Businesses need to understand the needs, aspirations, and habits of target populations. For most emerging-market consumers, price is not the determining factor, but the total purchase cost (including transportation cost, time, the burden of carrying purchases, and storage availability). Large U.S. chocolate companies established only a marginal presence in Latin America with their standard American large chocolate bars. In contrast, Arcor and Nacional de Chocolates have grown their businesses by selling more affordable bite-sized chocolates that are available in remote rural stores.

Digital Technology

Due to the economic and physical isolation of poor communities, businesses that provide access to digital technology have the potential to thrive. Cisco partners with a range of global and local partners to sell, lease, or donate $300 million worth of computer products and services to markets worldwide. In Bangladesh, where the average annual income is $200, GrameenPhone Ltd. leases access to wireless phones to villagers. Every phone is used by an average of 100 people and generates $90 in revenue per month—two or three times the revenue generated by wealthier users who own a phone in urban areas. This program has been replicated in other countries, including Uganda and Rwanda.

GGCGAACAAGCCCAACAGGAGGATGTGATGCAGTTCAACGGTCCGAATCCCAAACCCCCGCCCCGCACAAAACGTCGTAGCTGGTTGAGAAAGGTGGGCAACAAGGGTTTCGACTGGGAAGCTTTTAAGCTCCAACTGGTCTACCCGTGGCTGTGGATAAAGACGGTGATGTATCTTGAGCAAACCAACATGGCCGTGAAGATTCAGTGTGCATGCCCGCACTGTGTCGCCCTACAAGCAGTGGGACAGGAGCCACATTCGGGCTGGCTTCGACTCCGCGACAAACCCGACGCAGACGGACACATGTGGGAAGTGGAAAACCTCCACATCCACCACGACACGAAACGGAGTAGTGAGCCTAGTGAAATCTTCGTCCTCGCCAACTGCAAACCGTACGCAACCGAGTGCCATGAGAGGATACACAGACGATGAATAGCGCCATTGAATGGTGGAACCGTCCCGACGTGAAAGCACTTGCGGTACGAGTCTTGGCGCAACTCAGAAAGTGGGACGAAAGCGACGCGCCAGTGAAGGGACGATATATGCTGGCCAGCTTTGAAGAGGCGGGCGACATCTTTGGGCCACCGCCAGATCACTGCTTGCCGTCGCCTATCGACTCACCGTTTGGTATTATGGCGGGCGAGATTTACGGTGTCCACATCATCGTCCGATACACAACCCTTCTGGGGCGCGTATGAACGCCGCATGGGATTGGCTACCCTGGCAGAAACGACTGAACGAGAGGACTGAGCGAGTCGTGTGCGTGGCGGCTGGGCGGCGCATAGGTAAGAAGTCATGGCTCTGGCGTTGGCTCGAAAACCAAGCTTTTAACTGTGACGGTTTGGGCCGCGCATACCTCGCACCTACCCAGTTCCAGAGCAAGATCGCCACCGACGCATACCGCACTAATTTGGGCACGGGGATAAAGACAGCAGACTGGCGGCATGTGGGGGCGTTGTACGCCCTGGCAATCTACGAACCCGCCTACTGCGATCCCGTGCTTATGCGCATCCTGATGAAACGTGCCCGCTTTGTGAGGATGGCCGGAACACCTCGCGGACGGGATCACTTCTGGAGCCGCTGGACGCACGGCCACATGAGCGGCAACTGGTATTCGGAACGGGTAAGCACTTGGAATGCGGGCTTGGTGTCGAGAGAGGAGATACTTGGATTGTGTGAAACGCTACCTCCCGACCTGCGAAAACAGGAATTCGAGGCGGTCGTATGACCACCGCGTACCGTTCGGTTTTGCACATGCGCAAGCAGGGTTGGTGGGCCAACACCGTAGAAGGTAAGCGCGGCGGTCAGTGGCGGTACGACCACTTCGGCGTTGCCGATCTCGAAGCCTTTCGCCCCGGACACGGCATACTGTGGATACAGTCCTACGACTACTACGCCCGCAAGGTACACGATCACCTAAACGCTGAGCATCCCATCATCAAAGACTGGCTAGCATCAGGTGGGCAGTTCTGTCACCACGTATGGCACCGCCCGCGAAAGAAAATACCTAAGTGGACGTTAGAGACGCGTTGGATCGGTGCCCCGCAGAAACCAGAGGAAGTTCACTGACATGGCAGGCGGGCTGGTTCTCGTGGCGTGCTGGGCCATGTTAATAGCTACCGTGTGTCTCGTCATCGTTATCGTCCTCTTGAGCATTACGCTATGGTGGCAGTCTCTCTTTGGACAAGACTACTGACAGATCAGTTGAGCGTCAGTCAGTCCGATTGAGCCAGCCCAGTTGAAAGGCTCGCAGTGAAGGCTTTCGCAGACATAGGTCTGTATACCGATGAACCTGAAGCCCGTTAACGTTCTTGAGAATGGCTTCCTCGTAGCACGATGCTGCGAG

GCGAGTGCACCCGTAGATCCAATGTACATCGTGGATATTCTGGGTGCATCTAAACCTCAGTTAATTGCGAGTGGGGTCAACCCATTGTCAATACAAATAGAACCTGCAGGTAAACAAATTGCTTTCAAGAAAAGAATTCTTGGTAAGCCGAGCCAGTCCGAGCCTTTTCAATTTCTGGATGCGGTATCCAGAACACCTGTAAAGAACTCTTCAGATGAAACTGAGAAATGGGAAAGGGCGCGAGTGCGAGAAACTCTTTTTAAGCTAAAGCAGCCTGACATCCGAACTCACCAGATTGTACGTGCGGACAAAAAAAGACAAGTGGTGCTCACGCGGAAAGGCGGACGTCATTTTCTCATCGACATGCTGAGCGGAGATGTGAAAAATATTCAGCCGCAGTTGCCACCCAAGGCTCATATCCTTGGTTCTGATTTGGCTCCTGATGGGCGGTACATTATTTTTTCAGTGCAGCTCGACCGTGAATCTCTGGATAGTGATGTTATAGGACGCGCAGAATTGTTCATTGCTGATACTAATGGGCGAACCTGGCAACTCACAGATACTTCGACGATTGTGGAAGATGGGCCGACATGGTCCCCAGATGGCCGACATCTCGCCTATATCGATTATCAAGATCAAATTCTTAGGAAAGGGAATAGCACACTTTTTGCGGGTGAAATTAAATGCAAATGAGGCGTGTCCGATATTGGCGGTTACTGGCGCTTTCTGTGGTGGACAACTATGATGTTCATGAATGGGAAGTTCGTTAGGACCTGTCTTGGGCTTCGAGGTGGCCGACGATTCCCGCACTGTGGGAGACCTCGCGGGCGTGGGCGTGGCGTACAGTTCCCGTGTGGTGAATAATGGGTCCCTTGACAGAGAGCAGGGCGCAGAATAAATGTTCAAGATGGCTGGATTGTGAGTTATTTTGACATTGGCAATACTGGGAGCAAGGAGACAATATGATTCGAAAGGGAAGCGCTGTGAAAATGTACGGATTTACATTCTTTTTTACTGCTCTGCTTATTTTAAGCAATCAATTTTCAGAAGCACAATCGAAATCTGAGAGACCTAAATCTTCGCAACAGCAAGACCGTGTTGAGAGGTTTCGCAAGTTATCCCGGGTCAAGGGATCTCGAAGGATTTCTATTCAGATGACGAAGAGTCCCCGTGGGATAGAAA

Financial Services

Microfinance programs have allowed consumers to borrow sums averaging $100 to make purchases without using collateral. The mission of microfinance is to let the poor access financial services and improve their living standards. For example, Te Creemos developed a complete electronic payment solution in Mexico by partnering with MasterCard, which affords small and medium-sized enterprises a micro-business card and a low cost payment method.

Local Solutions

Many emerging consumers do not shop at supermarkets. Nestlé employs local residents with pushcarts who take small quantities of merchandise to kiosks. Unilever is rolling out similar strategies in Kenya, Indonesia, Vietnam and other countries offering five-peso “starter packs” in the Philippines. Others reach out to beachcombers via bicycles. Innovations can start in developing countries first, and disseminate via a trickle up approach.. Pepsi snacks like Kurkure and Aliva from India have attracted attention from the United Kingdom and the United States.